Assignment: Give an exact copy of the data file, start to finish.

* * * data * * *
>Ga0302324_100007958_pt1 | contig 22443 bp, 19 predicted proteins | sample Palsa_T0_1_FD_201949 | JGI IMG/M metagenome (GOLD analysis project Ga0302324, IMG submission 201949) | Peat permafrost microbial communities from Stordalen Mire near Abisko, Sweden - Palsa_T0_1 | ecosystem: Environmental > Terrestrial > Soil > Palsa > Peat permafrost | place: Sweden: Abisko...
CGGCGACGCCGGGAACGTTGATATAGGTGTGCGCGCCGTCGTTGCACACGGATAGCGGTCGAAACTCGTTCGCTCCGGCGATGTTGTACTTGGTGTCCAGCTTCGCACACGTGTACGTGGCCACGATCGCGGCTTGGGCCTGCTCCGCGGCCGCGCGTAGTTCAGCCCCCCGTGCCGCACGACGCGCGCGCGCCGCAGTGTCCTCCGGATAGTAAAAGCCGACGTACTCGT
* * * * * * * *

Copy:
>Ga0302324_100007958_pt1 | contig 22443 bp, 19 predicted proteins | sample Palsa_T0_1_FD_201949 | JGI IMG/M metagenome (GOLD analysis project Ga0302324, IMG submission 201949) | Peat permafrost microbial communities from Stordalen Mire near Abisko, Sweden - Palsa_T0_1 | ecosystem: Environmental > Terrestrial > Soil > Palsa > Peat permafrost | place: Sweden: Abisko...
CGGCGACGCCGGGAACGTTGATATAGGTGTGCGCGCCGTCGTTGCACACGGATAGCGGTCGAAACTCGTTCGCTCCGGCGATGTTGTACTTGGTGTCCAGCTTCGCACACGTGTACGTGGCCACGATCGCGGCTTGGGCCTGCTCCGCGGCCGCGCGTAGTTCAGCCCCCCGTGCCGCACGACGCGCGCGCGCCGCAGTGTCCTCCGGATAGTAAAAGCCGACGTACTCGT